Aleksander Majkowski: Żëcé i przigodë Remusa. Zvjercadło kaszubskji (Life and Adventures of Remus)
This novel has been described as the Great Kashubian Novel. It was actually published for the first time shortly after the author’s death and has been translated into French, German, Polish and English, though the English version was published in Gdansk and is therefore quite hard to obtain (see below for more details). It follows the adventures of a character called Remus, as the title tells us. When we first meet him, he is a poor (very poor) pedlar, selling books. His clothes are in rags but he never asks for charity and lives off what scraps he can obtain, sleeping in barns and eating whatever he can get. Moreover, unlike other pedlars, he never bargains. The result is that sometimes people takes his books without paying but he never chases them or even curses them, saying that the Lord will recompense him for his loss. Everyone assumed that he had some money hidden away but when he was asked why he did not spend it on clothes, food or lodging, his reply was always I am saving up for my funeral. However, he was something of a scary figure. Mothers told their misbehaving children that, if they did not behave, Remus would take them away. What attracted the young narrator to him, was that he was always talking about a cursed and submerged castle and a princess trapped by a magic spell and shouting out Ormuzd will triumph!. Indeed, the narrator is the only one who will talk to Remus about this.
However, the narrator goes away to school and, when he returns, he learns that Remus has died. He learns that Remus lodged with the teacher and, when he went to see him, the teacher tells him that there was some money, half left to the church for his funeral and half to fund an education for a poor child in the village. However, he had left an old clock and manuscript for the narrator. The rest of the novel is the text of the manuscript.
Remus was a young farm boy in rural Kashubia, tending the flocks. One day, while out wandering, he suddenly comes across a castle, of which he had known nothing. Two swans suddenly land on the lake and stare at him. Then he hears a voice urging him to cross the river and take her to her castle. It is the princess, whom he has already seem back at the farm, but who he thought was a dream. He is about to do as she wishes, when, suddenly, three monsters emerge out of the river. The princess urges him on, saying that he is big and strong and should not fear the monsters. He plucks up courage and starts to take her but then sees himself as he really is – a small, weak farm boy – and loses courage and puts the princess down. The castle disappears into the lake and he can no longer see the princess. At this point, one of the farmhands comes and accuses him of slacking on the job.
He is determined that he has seen the castle and the princess but the other farmhands accuse him of slacking and he is warned to keep away from that area, which has a bad reputation. One of the women on the farm tells him that others have been there have been trapped in a magic spell and condemned to wander the earth in poverty. She also tells him about the various ghosts, particularly the domestic ghost in each house, which hides in a darkened corner. Remus, however, is determined to find the princess again and keeps looking. One day, he finds a black cooking pot with some ashes in it and a golden sword. He is sure that they belong the princess so he buries them, to hide them from others but, once again, he is punished for slacking on the job. But he also decides to go after the domestic ghost and any other supernatural creature. He challenges a mysterious monsieur he calls Goliath to a fight and, though Goliath slightly wounds him, he vanquishes the monster, though it turns out that Goliath is not dead nor is he a monster.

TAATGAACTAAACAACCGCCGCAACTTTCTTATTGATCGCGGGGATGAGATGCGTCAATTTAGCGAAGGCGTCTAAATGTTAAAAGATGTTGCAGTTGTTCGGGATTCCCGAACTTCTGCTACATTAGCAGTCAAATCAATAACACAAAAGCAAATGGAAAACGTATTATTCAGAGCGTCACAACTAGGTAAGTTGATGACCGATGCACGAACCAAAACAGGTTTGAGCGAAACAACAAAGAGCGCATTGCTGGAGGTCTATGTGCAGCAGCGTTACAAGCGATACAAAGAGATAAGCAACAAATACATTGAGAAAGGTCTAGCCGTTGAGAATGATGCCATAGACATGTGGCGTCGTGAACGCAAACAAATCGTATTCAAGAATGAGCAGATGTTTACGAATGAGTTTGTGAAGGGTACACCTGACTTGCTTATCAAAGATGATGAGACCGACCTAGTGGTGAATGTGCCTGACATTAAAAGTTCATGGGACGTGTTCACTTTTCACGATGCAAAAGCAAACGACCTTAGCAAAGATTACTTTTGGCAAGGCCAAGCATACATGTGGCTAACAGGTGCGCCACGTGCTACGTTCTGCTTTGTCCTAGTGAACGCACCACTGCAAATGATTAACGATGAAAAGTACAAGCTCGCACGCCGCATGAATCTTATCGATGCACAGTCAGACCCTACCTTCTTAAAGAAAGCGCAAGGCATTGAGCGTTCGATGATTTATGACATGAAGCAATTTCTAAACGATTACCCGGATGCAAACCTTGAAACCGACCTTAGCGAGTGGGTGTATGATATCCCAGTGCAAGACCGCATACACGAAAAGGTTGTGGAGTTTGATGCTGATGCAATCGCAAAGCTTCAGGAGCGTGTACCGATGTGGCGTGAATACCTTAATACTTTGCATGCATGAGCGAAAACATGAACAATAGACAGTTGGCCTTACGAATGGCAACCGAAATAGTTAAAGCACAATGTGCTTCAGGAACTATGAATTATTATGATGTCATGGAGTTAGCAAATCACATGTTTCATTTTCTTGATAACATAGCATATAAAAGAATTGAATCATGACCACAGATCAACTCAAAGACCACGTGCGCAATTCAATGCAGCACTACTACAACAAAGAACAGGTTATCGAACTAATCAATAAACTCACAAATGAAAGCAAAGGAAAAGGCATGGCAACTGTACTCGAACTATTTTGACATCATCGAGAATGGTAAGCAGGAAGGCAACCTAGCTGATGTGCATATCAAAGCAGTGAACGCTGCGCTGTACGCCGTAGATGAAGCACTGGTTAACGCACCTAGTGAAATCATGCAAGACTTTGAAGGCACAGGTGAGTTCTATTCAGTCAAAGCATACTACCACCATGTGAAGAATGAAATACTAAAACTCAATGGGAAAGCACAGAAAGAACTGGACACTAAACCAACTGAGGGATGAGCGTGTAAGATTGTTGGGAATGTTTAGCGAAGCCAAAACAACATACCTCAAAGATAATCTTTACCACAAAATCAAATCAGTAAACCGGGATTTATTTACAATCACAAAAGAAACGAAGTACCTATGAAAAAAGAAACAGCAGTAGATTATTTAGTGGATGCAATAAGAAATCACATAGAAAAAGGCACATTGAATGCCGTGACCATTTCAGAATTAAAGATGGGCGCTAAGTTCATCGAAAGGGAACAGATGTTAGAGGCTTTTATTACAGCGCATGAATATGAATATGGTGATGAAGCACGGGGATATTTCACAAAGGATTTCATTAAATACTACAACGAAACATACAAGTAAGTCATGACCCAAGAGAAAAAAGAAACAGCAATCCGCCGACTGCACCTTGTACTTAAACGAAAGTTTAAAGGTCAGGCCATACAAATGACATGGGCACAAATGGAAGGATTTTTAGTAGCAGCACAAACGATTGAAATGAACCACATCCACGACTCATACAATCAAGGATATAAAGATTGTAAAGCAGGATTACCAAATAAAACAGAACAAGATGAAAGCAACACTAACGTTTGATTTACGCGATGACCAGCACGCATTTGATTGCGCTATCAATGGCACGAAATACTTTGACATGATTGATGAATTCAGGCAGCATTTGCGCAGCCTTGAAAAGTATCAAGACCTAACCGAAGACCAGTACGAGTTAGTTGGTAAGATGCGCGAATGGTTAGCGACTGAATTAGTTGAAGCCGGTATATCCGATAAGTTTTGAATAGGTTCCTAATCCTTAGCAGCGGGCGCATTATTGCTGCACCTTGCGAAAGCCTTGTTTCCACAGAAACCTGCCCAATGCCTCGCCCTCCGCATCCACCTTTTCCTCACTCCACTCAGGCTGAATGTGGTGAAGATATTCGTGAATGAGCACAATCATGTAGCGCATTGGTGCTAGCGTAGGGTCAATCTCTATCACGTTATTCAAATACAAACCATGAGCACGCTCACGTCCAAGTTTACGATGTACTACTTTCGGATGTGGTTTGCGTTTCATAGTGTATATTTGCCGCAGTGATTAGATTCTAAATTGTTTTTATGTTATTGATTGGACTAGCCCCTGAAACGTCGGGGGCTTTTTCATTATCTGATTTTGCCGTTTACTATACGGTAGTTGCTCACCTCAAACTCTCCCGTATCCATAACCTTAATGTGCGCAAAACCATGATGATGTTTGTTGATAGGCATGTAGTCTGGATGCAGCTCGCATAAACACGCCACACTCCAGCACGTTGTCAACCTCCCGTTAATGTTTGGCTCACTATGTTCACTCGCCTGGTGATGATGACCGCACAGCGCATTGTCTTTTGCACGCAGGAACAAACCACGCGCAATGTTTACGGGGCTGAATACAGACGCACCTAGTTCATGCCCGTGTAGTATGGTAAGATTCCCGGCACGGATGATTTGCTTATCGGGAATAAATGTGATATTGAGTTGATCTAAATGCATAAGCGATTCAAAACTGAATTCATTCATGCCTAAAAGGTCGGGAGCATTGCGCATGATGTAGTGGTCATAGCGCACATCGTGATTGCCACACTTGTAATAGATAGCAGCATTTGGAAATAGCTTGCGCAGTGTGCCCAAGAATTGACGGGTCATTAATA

One day, while out in the wood with his friend Martha, he comes across what he initially thinks is a monster but turns out to be a poor man, wandering in the wood. In fact, it is Gaba the Jew, a small-time pedlar. Among the others items he has for sale, Gaba has a book, which Remus buys and which has a profound influence on him and, as we know, his future livelihood. Again he meets the princess in his wanderings in the wood. She tells him to give the sword and bury the pot, which contains the ashes of her ancestors. This time he is even more affected. The marriage of the princess, the strange wounded man in the house, the fate of Kashubia, invaded before by Teutonic knights, Swedes, the French and the Russians and now expecting further invasions are all part of Remus’ story and, of course, we learn how and why he left the farm to become a poor pedlar of books and who Ormuzd is. To a certain degree, there is something of the Don Quixote in Remus.
It is an amusing tale – perhaps fable might, at least in part, be the right word – though the imagination and naivety of Remus, coupled with the troubled history of Kashubia which, as we know, will continue, are all very much part of Majkowski’s tale. We learn a lot about rural Kashubia and Majkowski even fills us in on the other ethnic groups in the area who interrelate with the Kashubians, ethnic groups which have either long since disappeared or which are generally unknown outside their immediate area. As the only Kashubian novel any of us are likely to read, it is certainly well worth reading, even if it is not a great novel.
First published 1938 by Staraniem”Stanicy”, Toruń
First published in English by Instytut Kaszubski in 2008
Translated by Blanche Krbechek and Katarzyna Gawlik-Luiken
Note that this book is very difficult to obtain in English
First published in Le colporteur aux étoiles by RTL, Luxembourg in 1984
Translated by Jacqueline Dera-Gilmeister
First published in German as Das abenteuerliche Leben des Remus by Böhlau in 1988
Translated by Eva Brenner